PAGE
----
Detail from the cover of Paper Girls #8.
Image: Cliff Chiang (Image Comics)

It’s a good ol’ standby question in celebrity interviews: What advice would you give your younger self? The scifi shenanigans of Paper Girls allow these moments to happen but the advice never gets passed on, because the young ladies in this comic are too shocked at what happens when they grow up.

I’m catching up on this great series, written by Brian K. Vaughan and drawn by Cliff Chiang. Paper Girls focuses on the adventures of a group of friends who deliver papers in the suburban town of Stony Stream in 1988. After a run-in with travelers from the future, Erin, Mackenzie, KJ, and Tiffany all start bouncing around the timeline themselves. One of the series’ best arcs happens when the girls stop in our present on their way back from further down the timeline.

Issues #6-10 see the four friends landing in 2016, where they encounter an older version of Erin, who understandably freaks out. While they’re all trying to unravel the mysteries and freaky occurrences connected to the time travel, the two Erins share a few funny and poignant moments when the younger version sees what her possible future looks like.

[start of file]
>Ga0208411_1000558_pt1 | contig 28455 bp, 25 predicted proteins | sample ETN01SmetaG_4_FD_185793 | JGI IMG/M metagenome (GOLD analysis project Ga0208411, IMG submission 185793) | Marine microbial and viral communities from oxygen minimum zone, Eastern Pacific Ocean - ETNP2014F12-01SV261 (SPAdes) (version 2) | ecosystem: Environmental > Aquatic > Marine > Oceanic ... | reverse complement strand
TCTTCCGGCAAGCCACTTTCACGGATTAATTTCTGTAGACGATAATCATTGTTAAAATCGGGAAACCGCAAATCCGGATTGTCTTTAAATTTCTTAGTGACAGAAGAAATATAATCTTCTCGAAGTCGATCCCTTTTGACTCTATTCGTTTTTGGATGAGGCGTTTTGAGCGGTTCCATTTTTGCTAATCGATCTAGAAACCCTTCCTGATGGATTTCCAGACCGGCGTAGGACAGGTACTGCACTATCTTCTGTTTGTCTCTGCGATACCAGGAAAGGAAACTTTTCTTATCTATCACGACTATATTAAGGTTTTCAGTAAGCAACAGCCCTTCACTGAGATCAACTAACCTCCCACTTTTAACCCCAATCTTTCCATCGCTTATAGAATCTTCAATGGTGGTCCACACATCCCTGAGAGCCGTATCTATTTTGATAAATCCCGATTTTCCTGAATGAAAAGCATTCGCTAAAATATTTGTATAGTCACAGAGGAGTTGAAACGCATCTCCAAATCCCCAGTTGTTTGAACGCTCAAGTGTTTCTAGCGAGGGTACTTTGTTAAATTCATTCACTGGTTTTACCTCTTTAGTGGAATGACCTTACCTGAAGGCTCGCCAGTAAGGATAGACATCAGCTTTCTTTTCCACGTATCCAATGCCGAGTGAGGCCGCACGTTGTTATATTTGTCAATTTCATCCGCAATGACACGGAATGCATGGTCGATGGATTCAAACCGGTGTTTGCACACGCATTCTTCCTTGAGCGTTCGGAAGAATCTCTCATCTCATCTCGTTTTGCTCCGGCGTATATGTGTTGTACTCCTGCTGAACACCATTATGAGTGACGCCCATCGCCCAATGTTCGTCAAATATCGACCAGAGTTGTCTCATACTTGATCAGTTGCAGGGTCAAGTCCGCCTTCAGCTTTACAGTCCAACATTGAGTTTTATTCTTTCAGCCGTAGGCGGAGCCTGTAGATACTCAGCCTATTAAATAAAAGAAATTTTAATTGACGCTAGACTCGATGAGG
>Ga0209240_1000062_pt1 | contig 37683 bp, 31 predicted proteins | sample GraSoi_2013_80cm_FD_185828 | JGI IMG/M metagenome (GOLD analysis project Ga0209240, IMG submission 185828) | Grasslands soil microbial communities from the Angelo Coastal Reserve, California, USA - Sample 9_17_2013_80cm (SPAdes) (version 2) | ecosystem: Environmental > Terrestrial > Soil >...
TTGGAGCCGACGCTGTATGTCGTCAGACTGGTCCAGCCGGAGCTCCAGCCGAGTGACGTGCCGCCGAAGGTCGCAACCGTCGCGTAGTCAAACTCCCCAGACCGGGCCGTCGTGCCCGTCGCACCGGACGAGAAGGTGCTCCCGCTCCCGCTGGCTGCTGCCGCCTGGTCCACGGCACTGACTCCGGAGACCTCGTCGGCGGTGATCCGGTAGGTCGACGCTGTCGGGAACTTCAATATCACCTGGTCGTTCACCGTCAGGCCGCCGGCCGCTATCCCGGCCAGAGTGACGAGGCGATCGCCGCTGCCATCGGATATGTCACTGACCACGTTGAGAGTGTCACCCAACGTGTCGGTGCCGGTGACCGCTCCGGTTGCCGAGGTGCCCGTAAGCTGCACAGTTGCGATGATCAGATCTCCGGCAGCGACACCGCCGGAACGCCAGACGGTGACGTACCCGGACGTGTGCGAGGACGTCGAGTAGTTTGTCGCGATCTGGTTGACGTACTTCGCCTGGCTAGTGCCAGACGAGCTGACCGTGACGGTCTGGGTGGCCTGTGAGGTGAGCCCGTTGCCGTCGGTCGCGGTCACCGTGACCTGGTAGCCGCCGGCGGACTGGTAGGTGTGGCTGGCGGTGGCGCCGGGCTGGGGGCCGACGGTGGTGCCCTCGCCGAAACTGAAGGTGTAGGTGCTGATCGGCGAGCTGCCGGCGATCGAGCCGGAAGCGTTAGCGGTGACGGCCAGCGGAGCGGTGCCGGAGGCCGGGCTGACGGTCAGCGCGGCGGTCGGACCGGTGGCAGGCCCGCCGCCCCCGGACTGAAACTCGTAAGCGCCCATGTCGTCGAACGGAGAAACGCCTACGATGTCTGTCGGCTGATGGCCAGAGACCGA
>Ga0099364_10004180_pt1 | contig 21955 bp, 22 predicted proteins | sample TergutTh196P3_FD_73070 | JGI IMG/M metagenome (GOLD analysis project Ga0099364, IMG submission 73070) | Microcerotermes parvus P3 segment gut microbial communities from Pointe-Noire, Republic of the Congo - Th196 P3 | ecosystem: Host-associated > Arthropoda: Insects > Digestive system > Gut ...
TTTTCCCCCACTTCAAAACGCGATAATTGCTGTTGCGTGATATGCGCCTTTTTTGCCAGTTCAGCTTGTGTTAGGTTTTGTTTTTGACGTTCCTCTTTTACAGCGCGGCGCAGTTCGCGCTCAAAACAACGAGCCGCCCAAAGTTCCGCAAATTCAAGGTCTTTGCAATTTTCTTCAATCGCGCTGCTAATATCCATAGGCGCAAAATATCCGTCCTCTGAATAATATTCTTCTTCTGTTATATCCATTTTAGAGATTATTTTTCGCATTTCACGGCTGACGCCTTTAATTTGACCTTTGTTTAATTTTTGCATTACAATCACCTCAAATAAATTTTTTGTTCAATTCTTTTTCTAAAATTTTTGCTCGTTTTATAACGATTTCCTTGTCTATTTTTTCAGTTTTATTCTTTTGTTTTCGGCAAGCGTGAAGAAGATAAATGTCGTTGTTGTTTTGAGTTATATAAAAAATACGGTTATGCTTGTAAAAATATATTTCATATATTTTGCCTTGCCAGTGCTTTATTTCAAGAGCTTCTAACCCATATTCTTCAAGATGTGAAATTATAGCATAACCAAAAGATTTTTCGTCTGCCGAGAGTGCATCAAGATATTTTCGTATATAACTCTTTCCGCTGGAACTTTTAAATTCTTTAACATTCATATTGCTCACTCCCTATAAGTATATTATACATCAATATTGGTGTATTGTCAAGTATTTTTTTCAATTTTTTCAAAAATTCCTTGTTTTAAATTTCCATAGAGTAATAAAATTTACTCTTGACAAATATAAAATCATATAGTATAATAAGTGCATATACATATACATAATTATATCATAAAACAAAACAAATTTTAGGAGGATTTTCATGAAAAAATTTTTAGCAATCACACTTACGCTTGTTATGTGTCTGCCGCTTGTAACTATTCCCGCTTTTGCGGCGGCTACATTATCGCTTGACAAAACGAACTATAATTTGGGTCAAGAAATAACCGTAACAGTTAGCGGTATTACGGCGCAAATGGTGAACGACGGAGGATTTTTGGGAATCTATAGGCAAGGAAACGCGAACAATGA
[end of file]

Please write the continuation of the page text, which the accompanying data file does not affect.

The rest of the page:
Past self meet future, er, present self.
Image: Cliff Chiang (Image Comics)

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Winners don’t do drugs, right?
Image: Cliff Chaing (Image Comics)

Things are more tragic for Mac—already a girl with a screw-it-all attitude—when she learns that she’s going to die from cancer before she turns 40.

The worst kind of change-of-address encounter.
Image: Cliff Chiang (Image Comics)

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In another volume collecting a more recent storyline, the girls get flung all the way back to prehistoric times, where they befriend a young mother who had her son kidnapped by the men who raped her. In broad strokes, the plot beats all sound weighty, but Vaughan’s excellent writing stops things from ever feeling too heavy. The mix of humor and human-condition commentary manages to home in on an organic coming-of-age truth: As children, we can know intellectually what adult responsibilities are and that grown-up heartbreaks exist, but it’s almost impossible for a kid to imagine what it’s like to live inside those realities. Unless you can travel through time.